CATEGORY: ALD Tupelo City Council
COUNCIL SHUNS PROPOSAL FOR FULL-TIME EMPLOYEE COUNSELOR
By Philip Moulden
A proposal to provide a full-time psychological counselor for city employees was killed by Tupelo City Council Tuesday night after no member would move to approve the plan.
However, one councilman suggested the proposal could be revived when the panel considers the city’s 1996-97 budget later this year.
Mayor Jack Marshall said the plan would significantly improve service to employees in dealing with substance abuse and marital, financial, stress and other problems.
“I know in your everyday lives you may not need counseling,” Marshall told council members. “But believe you me, (in) any large number of employees (some) need counseling, whether it’s outside or inside …”
The city currently offers an outside counseling service through the North Mississippi Medical Center, including pre-employment counseling. But Marshall said employees have indicated they would prefer an in-house counselor.
The mayor said he posed that option in a recent meeting with police officers.
“About two-thirds of the police department raised their hands for internal counseling,” he said. “(And) It’s not just the police department.”
Under the proposal, all employees would meet the counselor on a set schedule. That would give each worker an opportunity to broach any problem without raising a possible stigma associated with such visits, Marshall said.
In addition, savings from the costs for present outside counseling would make up about half of the proposed $25,000 to $30,000 annual salary for a full-time person, the mayor said.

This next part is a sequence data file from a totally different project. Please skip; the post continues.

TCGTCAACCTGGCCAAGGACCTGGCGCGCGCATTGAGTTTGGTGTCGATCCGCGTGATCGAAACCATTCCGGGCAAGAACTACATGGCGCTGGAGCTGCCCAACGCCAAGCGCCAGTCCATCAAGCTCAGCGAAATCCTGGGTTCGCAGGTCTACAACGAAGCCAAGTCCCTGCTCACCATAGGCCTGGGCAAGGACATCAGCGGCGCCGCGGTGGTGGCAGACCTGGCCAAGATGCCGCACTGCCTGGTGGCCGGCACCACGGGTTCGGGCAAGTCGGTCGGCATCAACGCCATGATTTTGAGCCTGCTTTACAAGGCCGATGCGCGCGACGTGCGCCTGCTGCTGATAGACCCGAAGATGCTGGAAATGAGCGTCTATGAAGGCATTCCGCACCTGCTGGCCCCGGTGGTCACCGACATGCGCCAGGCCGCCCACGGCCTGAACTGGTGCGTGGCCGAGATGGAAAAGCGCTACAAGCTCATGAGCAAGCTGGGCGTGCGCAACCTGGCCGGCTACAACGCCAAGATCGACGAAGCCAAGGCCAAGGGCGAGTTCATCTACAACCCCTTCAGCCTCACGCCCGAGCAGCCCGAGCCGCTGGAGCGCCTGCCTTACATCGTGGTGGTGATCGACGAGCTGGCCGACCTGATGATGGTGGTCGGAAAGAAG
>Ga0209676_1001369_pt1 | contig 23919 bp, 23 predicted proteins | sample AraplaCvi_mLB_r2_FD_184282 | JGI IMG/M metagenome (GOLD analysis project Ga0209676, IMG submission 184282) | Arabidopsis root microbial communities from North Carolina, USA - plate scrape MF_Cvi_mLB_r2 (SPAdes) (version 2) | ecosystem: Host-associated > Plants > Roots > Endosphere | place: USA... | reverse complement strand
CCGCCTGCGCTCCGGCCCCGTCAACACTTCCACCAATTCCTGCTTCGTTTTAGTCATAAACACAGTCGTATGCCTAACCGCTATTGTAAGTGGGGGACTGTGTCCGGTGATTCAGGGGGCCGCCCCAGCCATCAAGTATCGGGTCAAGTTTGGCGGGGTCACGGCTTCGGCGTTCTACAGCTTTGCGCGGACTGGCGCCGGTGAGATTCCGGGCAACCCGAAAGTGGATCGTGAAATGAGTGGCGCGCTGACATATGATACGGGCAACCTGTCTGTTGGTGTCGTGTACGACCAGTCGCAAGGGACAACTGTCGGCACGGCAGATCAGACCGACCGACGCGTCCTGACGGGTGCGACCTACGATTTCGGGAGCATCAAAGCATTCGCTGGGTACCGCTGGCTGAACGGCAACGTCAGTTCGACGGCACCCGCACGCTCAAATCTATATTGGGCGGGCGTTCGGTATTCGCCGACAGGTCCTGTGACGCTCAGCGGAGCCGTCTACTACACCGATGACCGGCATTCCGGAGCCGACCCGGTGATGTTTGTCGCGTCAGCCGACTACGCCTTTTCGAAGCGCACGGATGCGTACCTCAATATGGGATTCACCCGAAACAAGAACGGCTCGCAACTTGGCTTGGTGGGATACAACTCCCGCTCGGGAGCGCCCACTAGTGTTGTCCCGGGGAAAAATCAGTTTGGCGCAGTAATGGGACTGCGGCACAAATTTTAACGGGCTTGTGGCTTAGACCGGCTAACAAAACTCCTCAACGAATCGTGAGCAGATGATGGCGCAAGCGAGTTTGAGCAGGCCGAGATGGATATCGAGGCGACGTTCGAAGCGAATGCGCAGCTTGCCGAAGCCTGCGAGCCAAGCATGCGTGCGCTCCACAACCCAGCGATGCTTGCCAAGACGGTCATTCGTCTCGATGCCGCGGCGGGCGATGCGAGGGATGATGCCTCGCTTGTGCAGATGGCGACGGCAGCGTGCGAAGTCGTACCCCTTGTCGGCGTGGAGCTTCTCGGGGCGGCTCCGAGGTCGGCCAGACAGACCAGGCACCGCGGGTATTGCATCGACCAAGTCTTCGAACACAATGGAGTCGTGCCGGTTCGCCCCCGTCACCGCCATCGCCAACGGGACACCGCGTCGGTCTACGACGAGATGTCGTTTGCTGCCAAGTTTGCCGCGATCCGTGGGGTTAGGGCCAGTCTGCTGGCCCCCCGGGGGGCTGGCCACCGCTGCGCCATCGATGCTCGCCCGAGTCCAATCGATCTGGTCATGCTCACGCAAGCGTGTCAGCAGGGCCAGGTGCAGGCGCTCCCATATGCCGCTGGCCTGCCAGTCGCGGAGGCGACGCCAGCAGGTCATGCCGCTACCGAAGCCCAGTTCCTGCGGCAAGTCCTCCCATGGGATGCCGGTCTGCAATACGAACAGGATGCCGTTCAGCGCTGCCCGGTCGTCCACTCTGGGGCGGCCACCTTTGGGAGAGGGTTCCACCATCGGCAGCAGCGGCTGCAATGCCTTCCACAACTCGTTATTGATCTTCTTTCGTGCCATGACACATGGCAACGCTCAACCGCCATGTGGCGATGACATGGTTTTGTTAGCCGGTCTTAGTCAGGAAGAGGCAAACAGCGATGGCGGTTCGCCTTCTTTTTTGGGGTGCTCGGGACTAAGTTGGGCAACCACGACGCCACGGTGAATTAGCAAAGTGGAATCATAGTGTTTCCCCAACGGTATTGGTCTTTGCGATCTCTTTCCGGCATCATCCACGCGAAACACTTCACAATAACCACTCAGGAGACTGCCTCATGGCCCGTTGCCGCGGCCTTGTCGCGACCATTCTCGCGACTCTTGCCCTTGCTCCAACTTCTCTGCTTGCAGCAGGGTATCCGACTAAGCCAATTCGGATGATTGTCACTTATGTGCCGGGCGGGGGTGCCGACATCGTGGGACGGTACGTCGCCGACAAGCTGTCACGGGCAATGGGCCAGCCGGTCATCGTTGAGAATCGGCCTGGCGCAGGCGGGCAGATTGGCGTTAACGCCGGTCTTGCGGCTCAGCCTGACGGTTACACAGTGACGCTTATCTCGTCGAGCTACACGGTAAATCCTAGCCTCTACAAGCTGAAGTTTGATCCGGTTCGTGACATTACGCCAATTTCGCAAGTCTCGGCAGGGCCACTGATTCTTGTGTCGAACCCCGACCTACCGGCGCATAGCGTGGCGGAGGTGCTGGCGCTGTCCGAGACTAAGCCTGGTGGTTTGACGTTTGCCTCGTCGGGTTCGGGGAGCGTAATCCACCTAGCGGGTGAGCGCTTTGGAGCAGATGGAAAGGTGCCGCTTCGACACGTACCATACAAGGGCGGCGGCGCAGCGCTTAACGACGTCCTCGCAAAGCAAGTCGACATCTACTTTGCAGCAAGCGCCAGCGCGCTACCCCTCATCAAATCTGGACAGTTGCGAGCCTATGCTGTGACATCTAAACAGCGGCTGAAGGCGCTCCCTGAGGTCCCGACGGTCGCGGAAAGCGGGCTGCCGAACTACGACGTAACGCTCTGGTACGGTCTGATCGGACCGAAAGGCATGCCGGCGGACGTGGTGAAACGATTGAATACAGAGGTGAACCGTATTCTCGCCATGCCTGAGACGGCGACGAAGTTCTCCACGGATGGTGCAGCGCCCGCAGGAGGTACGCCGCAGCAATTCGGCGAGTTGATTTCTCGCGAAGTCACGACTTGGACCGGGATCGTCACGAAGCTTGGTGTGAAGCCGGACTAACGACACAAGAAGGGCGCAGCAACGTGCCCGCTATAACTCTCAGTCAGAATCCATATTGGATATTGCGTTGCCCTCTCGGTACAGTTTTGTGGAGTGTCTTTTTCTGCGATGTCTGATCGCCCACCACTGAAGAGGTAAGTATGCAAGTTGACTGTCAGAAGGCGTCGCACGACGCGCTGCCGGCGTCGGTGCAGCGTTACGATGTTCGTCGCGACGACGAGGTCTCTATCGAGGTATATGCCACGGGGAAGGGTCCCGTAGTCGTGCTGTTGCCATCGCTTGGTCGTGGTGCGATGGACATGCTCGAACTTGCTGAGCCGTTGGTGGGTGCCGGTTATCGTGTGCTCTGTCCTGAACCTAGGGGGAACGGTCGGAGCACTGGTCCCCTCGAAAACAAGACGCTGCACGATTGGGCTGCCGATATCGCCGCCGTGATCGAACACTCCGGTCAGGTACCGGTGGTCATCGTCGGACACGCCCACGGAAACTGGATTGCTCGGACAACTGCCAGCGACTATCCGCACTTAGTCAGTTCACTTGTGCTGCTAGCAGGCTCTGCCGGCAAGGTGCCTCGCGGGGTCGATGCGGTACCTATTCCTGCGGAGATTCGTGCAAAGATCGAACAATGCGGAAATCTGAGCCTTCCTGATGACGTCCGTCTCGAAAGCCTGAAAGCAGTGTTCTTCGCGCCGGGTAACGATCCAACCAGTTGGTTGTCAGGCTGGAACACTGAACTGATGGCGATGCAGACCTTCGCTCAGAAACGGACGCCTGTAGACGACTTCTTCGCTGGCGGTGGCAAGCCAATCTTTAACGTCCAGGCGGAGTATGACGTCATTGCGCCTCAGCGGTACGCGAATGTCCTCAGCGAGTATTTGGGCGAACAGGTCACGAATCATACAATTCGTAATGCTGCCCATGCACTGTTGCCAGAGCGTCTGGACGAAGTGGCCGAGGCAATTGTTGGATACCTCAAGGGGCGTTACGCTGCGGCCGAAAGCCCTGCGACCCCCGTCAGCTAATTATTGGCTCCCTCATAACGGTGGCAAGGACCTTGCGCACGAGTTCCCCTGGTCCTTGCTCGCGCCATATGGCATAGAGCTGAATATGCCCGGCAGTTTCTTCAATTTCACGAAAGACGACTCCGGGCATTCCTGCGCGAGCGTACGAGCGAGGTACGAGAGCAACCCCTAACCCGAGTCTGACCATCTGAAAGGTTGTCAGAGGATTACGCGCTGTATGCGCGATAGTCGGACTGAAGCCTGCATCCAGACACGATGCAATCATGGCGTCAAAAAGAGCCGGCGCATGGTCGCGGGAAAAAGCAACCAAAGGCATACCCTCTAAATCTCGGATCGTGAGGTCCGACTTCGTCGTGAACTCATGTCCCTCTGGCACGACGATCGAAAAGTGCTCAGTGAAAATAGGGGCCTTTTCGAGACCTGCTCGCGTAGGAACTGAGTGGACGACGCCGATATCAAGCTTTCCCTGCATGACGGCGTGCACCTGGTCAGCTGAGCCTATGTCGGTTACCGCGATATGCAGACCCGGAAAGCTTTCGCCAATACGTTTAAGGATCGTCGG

“We believe it has a lot of merit …,” he said.
But the mayor found no takers.
Ward 6 Councilman Perry Thomas suggested the demand for the service was still unclear. More information to justify the hiring is needed, he said.
“I think it might be better as a budget item (in late summer),” Thomas said.
In other action, the council voted unanimously to ask the state Legislature to amend an old pension program for police and firefighters that would let the city grant annual cost-of-living increases.
Police and firefighters hired before 1976 were eligible to participate in the Police and Fireman Disability and Relief Fund, with the option of drawing benefits after 20 years service. Those hired after that time, or choosing to convert, are covered under the existing state retirement program.
But in the old program, police and firefighters paid no social security taxes and thus are not eligible for federal Social Security payments. There also were no standards for boosting pension payments, regardless of the effects of inflation over the years.
About 90 retirees or their spouses and 18 active Tupelo employees are still covered by the relief fund.
“We have to go to the Legislature every time we want to amend the plan,” city Finance Director Lynn Norris noted. “What we intend to do is come up with a plan that will be more flexible … and allow us to give cost of living increases.”
The proposed local and private legislation would let the council grant cost-of-living increases up to 5 percent each year as the council saw the need.